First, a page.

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Starting treatment- does going on meds increase t-cells?

Dec 8, 2004

I'm confused...

I found out I have HIV on Feb 2004. Since then, other poz individuals (and my MD) informed me that I should not go on meds until I really need to.

My viral load history- 5,500-25,000-13,000-16,000-14,500

My T-cell count history: 500-750-475-500-430

Because of a persistent case of canker sores since June (I'm traking triamcinolone) that tend to flare up when I'm stressed or not getting enough sleep, my MD wants me to go on meds to see if my canker sores will heal.

Also, other individuals (dermatologist and other HIV pos individuals) have recommended going on treatment to "preserve the t-cells I have." Basically, one person argued- why have your body fight HIV alone when your body could use its energy to fight other things (like canker sores and other infections) and increase your t-cell count?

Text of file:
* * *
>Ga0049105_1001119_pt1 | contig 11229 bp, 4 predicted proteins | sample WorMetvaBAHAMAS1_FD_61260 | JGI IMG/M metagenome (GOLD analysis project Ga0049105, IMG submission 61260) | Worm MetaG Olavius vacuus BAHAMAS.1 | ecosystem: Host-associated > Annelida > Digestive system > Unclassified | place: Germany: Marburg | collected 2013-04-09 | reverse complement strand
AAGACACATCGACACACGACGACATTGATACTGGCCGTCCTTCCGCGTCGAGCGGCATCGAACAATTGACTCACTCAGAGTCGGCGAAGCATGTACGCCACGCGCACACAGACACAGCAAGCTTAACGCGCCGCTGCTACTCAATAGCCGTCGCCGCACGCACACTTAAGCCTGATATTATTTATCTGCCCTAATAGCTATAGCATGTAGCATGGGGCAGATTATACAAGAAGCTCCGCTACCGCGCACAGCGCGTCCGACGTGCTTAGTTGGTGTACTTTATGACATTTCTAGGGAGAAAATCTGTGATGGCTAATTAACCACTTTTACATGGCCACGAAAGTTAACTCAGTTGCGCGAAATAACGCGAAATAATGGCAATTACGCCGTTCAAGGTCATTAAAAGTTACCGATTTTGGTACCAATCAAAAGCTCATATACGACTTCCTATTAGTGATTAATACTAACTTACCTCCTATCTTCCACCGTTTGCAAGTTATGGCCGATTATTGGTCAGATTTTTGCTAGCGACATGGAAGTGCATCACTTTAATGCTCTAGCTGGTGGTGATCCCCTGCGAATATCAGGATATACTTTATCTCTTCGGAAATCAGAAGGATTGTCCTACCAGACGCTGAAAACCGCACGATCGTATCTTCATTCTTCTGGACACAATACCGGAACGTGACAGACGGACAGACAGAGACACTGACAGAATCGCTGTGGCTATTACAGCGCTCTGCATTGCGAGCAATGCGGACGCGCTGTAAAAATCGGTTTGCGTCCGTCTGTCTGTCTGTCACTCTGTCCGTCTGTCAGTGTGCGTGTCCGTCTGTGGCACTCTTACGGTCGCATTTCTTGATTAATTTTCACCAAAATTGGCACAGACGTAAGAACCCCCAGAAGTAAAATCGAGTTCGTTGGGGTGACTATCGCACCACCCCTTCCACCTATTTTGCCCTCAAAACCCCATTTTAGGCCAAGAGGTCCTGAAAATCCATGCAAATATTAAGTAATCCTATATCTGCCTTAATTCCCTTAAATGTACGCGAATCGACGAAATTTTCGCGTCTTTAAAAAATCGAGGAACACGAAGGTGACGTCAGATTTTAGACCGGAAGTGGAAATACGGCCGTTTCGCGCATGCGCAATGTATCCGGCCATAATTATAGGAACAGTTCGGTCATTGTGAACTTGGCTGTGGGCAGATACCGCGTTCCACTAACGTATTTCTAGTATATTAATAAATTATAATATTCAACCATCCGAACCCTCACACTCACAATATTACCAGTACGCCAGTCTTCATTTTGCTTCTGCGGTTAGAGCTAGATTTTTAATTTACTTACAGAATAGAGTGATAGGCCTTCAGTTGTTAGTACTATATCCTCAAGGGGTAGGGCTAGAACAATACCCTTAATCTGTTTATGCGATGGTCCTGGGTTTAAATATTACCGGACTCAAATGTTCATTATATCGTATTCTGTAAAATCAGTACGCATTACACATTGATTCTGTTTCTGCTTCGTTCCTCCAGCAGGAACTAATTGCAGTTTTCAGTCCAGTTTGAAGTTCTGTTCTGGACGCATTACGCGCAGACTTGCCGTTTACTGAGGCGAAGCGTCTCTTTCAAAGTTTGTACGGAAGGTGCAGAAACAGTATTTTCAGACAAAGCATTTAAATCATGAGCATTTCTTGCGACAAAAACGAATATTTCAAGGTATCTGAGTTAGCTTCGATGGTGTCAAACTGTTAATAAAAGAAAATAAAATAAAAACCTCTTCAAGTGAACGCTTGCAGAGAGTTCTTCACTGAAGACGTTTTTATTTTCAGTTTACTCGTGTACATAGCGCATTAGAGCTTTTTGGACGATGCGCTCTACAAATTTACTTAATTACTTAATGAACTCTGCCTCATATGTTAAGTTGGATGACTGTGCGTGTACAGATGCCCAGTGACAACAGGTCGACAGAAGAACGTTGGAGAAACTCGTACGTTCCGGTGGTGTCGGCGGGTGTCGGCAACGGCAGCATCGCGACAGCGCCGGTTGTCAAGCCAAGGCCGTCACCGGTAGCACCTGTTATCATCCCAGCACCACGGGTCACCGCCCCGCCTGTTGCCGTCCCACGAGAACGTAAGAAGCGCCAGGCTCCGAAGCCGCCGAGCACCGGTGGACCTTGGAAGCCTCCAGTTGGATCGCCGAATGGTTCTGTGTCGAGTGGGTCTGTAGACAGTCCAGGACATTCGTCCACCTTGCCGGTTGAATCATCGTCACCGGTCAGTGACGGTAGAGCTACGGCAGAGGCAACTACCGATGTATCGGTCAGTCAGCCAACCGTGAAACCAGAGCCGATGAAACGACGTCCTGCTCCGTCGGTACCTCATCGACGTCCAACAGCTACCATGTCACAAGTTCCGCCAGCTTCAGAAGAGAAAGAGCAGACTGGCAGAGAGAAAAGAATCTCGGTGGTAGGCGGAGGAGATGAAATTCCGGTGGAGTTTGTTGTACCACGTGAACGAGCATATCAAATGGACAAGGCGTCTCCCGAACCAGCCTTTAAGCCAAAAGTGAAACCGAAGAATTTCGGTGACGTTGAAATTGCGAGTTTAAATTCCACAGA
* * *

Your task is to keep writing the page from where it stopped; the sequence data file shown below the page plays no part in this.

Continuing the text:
So, I'm perplexed. Does going on meds increase your t-cell count? I thought all it did was lower your viral load.

Response from Dr. Young

Thanks for your question.

Your question puzzles me a bit-- you clearly have a good understanding of your labs, but we musta missed the educational part about the effect of HIV medications. HIV medications, by stopping HIV from destroying T cells (aka CD4 cells), permits immune system recovery and yes, increases T cell counts. BY

should i start treatment?
Drug regime

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